Karuah National Park
Karuah's six separate sections contain stands of spotted gum, ironbarkand bloodwood that protect koalas, wallabies and kangaroos. Mangrove areas along Deep Creek, Limeburners Creek and the Karuah River provide excellent fishing opportunities. Access to the river's edge is by 4WD, in dry weather only. Car-based camping areas with no facilities are provided at Double Wharf, Little Mountain andTattersals. Access 22 km north of Raymond Terrace via BuckettsWay (off the Pacific Highway} and Hobarts Road (unsealed).


Kinchega National Park
111 km south-east of Broken Hill along the (paved) road to Menindee. The park's roads are unpaved, and are closed when wet. Highlights: Meander amongst the massive river red gums that silhouette the Darling River or wander along the lake's dry shores and over red sand dunes all of which have withstood the test of time; enduring droughts, floods and witnessing history unfold. Sit back and relax while watching the birds flit past, kangaroos and emus, where red sand reaches up and touches the clear blue sky.
Activities: Explore the Aboriginal sites and European structures, such as the Kinchega Woolshed.


Kings Plains National Park
Kings Plains Creek, at the heart of this large park, offers still pools, rapids, waterfalls and peaceful walks among the area's rocky ridges. The rugged terrain and permanent water in pools along the creek encourages an abundance of wildlife. This wild and little-known park, one of the few protected areas on the north-western tablelands, is important for both conservation and recreation. The main attraction is bushwalking—the walk along the creek to Kings Plains Falls is an enjoyable trip of about 2.5 hours return. However, be aware that the falls only flow after good rains. You can also stroll along the attractive creek banks.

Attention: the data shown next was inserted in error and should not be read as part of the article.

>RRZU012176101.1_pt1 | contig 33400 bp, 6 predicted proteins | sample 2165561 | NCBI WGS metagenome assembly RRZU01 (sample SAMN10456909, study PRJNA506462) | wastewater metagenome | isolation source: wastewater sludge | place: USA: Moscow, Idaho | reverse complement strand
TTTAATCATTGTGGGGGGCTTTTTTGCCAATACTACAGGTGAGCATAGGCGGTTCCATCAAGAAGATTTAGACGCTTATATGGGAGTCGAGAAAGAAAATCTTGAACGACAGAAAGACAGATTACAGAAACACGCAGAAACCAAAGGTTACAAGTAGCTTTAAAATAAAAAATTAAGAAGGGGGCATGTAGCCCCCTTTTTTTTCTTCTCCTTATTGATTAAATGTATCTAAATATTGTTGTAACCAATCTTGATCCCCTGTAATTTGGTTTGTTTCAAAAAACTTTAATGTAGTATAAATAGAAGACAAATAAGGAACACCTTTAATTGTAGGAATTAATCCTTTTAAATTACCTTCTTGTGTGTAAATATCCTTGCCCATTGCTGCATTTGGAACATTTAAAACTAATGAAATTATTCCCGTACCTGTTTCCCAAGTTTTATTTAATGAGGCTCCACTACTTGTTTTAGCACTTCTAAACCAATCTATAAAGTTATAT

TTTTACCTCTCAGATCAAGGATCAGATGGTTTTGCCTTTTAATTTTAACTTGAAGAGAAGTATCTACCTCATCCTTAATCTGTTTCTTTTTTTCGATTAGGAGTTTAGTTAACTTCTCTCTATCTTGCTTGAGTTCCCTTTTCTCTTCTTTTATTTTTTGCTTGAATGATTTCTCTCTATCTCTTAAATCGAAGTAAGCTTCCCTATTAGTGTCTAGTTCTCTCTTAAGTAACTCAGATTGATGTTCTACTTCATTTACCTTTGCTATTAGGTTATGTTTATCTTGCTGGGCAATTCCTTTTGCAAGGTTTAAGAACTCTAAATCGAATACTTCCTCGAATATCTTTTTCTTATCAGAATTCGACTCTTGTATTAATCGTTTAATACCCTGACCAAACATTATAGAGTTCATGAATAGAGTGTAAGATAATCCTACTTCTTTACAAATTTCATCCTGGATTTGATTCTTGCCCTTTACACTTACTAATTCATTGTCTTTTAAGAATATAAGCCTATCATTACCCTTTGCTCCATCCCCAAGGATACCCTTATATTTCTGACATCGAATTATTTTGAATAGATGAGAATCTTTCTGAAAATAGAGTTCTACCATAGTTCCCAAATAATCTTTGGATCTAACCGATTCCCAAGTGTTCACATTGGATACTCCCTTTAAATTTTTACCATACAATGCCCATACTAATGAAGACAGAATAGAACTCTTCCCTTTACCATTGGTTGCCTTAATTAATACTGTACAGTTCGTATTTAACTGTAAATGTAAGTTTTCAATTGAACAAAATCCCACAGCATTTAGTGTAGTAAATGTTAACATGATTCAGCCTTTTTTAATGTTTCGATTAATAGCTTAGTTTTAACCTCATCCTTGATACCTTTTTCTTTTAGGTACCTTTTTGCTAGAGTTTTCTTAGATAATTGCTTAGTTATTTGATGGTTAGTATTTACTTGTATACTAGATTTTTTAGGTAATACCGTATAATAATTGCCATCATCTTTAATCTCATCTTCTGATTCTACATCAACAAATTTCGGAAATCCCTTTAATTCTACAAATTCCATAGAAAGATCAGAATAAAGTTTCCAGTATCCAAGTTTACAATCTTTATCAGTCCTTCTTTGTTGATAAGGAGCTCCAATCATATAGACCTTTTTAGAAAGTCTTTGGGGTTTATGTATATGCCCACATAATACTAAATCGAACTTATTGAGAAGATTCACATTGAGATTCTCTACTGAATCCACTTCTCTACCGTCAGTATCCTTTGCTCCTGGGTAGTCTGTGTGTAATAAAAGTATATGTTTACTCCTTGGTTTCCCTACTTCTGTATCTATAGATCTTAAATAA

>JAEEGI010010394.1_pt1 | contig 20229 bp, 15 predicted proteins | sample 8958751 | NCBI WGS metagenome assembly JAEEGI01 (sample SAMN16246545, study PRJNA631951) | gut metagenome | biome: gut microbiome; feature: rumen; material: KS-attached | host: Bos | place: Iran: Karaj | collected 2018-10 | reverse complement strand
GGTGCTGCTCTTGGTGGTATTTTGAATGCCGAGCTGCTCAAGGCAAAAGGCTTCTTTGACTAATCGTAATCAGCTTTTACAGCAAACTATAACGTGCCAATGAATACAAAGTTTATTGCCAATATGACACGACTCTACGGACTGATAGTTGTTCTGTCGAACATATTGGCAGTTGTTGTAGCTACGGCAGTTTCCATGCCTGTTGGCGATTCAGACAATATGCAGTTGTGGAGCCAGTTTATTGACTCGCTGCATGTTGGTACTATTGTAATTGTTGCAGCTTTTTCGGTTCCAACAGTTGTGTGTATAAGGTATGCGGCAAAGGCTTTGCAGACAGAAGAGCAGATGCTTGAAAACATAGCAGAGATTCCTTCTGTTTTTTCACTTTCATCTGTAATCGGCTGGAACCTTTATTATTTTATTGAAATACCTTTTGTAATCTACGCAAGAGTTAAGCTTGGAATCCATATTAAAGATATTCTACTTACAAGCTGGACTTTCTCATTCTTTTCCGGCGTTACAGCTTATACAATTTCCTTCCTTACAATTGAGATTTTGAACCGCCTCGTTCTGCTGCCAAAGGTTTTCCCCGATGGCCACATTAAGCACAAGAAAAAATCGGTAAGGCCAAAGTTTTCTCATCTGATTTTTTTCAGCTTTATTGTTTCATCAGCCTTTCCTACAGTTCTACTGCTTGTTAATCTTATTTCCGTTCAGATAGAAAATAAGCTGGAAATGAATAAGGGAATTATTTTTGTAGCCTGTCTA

Kooraban National Park
Located in the Dignams Creek area (15 km south-west of Narooma) this park covers almost 14,000 hectares and protects important habitat for the koala and several endangered frog species


Koreelah National Park
Koreelah National Park, in the north of NSW near the Queensland border, protects one of the state's western-most rainforest areas. Pockets of World Heritage rainforest hug steep slopes below Acacia Plateau and Mount Wilson. You might see the endangered double-eyed fig parrot, eastern bristlebird or black-tailed wallaby.


Kosciuszko National Park
This is one of the world's great national parks, and the largest in New South Wales. Covering almost 675,000 hectares, the park contains the highest mountains in Australia, the famous Snowy River and all NSW ski fields. Its many and varied attractions include walks through alpine herb fields; spectacular caves and limestone gorges; scenic drives; and historic huts and homesteads. One of the Australian Alps National Parks, this park is nationally and internationally recognised as a UNESCO Biosphere Reserve. It contains six wilderness areas, and its alpine and sub-alpine areas contain plant species found nowhere else in the world. The park is also home to the rare mountain pygmy possum and corroboree frog.


Ku-ring-gai Chase National Park
Where the Hawkesbury River meets the sea: a tight cluster of secretive, winding creeks, sheltered beaches, hidden coves and wide expanses of deep blue water. You'll find heathlands on the sandstone ridges, dense forests on the slopes, and mangroves on the tidal mudflats. The park's scenic beauty is combined with a rich Aboriginal heritage and a strong sense of history. So it's hardly surprising that millions of walkers, boaters, swimmers and picnickers have visited this icon Sydney park since it opened in 1894. On 12 July 2006 this park was added to the National Heritage List. The rock engravings, hand stencils and other Aboriginal sites along the Resolute Track, Historic Bobbin Head, with its picnic areas, marina and visitor centres, The outstanding water views from West Head Lookout, a day's outing on the ferry to The Basin, for a picnic and a swim around the lagoon or sandy beach


Lane Cove National Park